This raises an important point: Once the conservatives figure out how to attack a Democratic politician—and they spend a lot of money figuring that out—that stuff doesn’t go away. They just keep on using it over and over and over again. That's the reason why Democrats need to think big and hit first. If they don't do that and control the discussion before the conservatives wrap their deceptive approaches around the candidates, then in many ways the candidates get lost forever in that conservative noise. It's really hard to reclaim them once they have been brought down so savagely and brutally.
Come 2008 Republicans seem likely to pretend that George W. Bush never existed. How do you expect Democrats will frame the debate to ensure that Republican presidential candidate is linked to the Bush Administration’s record?
What activists are going to do once the primary season is over is to look for links between the Republican candidate and Bush. It will largely be driven by images and key moments.
But in terms of the campaigns themselves, I think what we’re going to see from the Democratic candidate—for better or worse—is a focus on theme rather than a focus on frame. What I mean by that is: When election campaign consultants come in and talk to Democrats they are going to say, “There are only two real themes in American politics: More of the same and change.” We are going to see the Democrats, I think, talking about change from Bush and constantly showing how the Republican candidate represents more of the same in terms of policy on Iraq and the environment and so forth.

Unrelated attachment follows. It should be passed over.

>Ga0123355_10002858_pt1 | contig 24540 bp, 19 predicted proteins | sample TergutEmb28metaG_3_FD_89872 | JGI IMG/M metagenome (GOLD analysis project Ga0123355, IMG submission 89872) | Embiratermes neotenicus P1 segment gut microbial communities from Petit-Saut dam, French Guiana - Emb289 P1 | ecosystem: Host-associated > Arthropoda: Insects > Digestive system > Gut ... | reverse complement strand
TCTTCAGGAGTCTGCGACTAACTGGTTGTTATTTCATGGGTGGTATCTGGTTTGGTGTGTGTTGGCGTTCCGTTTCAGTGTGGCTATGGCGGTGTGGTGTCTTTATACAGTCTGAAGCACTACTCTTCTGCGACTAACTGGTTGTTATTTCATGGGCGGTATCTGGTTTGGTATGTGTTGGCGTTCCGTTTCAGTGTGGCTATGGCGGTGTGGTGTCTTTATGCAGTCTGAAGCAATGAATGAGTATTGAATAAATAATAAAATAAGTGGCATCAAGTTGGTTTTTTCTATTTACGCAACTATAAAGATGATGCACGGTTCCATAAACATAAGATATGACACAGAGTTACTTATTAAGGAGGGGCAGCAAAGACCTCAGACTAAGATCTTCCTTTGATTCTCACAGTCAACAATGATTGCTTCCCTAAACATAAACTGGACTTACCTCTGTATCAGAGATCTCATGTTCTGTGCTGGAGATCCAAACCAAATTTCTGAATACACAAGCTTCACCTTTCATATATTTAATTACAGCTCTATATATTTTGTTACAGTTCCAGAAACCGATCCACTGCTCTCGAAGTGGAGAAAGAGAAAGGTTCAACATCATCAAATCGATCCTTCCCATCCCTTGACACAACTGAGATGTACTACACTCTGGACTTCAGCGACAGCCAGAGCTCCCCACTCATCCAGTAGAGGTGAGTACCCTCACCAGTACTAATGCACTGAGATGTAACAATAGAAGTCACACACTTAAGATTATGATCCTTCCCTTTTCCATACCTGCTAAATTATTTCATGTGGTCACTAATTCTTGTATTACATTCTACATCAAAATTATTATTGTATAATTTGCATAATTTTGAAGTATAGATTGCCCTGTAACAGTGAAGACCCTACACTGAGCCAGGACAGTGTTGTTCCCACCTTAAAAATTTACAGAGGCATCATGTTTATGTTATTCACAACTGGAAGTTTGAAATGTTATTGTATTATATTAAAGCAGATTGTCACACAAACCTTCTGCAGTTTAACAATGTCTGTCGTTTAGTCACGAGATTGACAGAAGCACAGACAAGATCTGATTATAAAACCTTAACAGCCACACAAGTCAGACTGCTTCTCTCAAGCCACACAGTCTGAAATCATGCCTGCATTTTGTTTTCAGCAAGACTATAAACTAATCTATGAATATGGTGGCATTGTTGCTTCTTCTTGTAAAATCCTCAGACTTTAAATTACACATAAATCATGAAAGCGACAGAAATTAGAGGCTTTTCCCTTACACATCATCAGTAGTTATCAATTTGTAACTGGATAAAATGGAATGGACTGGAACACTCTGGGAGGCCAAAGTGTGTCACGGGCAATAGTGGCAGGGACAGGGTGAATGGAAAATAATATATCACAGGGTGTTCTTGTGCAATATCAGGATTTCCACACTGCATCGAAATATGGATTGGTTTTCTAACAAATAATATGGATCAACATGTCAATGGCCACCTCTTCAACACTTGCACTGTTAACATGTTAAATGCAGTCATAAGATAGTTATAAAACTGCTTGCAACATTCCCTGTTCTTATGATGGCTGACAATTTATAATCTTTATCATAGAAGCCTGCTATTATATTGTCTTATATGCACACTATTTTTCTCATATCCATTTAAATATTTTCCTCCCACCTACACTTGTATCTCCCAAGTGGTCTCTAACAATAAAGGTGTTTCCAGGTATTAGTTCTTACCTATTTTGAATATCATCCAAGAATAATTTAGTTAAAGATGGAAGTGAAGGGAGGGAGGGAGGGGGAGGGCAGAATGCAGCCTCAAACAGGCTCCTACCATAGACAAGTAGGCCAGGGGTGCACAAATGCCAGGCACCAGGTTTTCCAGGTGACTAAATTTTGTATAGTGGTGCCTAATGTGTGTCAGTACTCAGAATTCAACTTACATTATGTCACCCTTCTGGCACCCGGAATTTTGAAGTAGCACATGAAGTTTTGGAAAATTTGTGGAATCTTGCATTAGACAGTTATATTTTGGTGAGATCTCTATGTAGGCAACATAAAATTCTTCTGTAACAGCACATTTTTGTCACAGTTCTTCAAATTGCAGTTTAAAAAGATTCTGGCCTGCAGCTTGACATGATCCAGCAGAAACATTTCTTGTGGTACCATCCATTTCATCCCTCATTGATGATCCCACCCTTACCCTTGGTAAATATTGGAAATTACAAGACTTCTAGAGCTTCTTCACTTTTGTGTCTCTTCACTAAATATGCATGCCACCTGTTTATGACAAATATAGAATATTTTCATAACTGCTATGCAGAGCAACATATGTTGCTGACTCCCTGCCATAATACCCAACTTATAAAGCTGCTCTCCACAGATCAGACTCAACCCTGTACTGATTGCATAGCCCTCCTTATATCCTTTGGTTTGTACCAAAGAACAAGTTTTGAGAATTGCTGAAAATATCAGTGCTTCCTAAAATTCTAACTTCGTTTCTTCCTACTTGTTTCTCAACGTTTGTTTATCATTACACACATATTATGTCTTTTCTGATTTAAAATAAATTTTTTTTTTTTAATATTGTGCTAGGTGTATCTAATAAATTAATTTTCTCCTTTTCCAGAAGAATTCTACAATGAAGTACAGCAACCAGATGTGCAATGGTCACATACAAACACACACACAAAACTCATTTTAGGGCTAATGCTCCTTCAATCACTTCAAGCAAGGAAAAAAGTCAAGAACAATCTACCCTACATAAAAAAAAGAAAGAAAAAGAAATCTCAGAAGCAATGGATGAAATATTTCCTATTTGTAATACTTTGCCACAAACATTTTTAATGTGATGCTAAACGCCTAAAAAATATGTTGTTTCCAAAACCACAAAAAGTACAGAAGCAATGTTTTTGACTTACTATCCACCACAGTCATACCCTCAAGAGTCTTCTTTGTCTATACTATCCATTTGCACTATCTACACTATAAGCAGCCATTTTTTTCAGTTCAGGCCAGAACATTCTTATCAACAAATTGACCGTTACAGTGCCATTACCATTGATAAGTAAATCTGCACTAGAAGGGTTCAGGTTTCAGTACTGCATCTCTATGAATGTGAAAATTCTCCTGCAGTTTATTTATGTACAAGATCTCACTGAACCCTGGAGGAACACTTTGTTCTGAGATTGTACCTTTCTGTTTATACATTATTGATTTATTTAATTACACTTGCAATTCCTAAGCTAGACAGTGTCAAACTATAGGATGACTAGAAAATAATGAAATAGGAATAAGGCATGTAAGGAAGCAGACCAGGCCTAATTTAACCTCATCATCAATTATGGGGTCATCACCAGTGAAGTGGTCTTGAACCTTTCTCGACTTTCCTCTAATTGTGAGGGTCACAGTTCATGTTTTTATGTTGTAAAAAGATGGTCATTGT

In the book you note that in Nixon’s resignation speech he used “boasting” and “misdirection” and associated himself with other great Americans to distract from his track record. George W. Bush uses the same tactics. What can the American people do to avoid losing sight of Bush’s track record?
Initially, what the American people can do is listen more closely and not accept what they hear in the media and on the news. But it's not easy to get to that point, because people have different options available to them in terms of how much time or how much ability they have to take that perspective. What we’re talking about is division of labor in American politics. We have activists and organizers who initially are going to provide that pushback, and through them more and more people will be able to see what is really out there and not be deafened or silenced by what gets pushed out by the White House and the Republican National Committee.
But it's a long process and ultimately when I talk about framing the debate—transforming the whole discussion in all of politics—we are looking at a long time frame. It will be five to ten years before we get to the point where someone who doesn't think about politics on a regular basis can hear something that is honest and clear. Only then will they be able to see someone like Bush in a true light.